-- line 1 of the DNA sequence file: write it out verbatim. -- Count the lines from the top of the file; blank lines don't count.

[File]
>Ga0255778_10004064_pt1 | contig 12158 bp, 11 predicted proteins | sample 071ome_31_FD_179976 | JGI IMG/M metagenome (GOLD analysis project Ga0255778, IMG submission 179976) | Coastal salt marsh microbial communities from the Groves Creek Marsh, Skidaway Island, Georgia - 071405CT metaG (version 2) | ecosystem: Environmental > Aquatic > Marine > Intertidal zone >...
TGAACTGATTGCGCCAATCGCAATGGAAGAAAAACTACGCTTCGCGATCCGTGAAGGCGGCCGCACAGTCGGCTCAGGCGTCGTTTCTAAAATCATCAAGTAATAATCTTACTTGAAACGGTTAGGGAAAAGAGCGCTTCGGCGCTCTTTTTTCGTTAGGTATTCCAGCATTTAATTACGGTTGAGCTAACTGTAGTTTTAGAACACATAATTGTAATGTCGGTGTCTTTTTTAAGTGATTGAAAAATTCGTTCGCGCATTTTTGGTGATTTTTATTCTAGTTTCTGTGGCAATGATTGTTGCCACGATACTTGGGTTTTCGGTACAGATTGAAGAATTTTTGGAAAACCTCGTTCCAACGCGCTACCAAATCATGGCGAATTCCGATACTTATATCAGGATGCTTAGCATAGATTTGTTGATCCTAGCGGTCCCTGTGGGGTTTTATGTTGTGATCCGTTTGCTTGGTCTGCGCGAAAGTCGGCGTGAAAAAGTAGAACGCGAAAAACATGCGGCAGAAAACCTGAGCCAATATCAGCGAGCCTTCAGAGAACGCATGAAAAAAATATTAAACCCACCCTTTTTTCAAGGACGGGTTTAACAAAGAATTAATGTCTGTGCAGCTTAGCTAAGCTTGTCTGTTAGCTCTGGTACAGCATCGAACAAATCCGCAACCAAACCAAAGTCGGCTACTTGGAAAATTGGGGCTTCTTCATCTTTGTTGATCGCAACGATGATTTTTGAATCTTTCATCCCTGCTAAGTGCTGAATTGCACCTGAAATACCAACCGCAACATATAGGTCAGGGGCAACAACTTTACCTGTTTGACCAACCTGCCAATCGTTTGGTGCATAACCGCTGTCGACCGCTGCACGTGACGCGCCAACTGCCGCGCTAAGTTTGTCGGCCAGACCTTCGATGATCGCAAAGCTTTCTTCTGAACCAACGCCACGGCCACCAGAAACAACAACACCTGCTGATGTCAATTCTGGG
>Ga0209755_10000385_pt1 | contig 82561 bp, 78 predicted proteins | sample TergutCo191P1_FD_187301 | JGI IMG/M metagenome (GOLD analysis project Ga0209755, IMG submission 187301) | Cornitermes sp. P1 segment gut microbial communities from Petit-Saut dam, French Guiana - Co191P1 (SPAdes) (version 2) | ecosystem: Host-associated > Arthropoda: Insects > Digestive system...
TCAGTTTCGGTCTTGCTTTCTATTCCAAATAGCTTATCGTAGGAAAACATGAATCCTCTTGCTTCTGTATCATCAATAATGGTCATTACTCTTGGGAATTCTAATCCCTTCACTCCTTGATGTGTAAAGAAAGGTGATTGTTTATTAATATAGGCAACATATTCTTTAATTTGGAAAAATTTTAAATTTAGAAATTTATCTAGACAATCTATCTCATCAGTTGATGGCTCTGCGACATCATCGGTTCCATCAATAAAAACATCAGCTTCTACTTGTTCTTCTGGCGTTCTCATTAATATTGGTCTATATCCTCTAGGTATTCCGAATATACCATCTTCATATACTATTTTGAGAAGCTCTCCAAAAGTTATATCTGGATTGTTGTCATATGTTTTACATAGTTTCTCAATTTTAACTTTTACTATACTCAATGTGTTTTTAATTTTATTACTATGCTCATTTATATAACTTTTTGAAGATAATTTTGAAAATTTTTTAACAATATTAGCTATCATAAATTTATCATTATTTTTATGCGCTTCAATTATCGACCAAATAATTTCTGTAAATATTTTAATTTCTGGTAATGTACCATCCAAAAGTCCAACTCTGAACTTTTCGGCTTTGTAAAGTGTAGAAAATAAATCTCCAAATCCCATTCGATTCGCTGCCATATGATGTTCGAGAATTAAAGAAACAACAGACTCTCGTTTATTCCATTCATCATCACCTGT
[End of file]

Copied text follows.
>Ga0255778_10004064_pt1 | contig 12158 bp, 11 predicted proteins | sample 071ome_31_FD_179976 | JGI IMG/M metagenome (GOLD analysis project Ga0255778, IMG submission 179976) | Coastal salt marsh microbial communities from the Groves Creek Marsh, Skidaway Island, Georgia - 071405CT metaG (version 2) | ecosystem: Environmental > Aquatic > Marine > Intertidal zone >...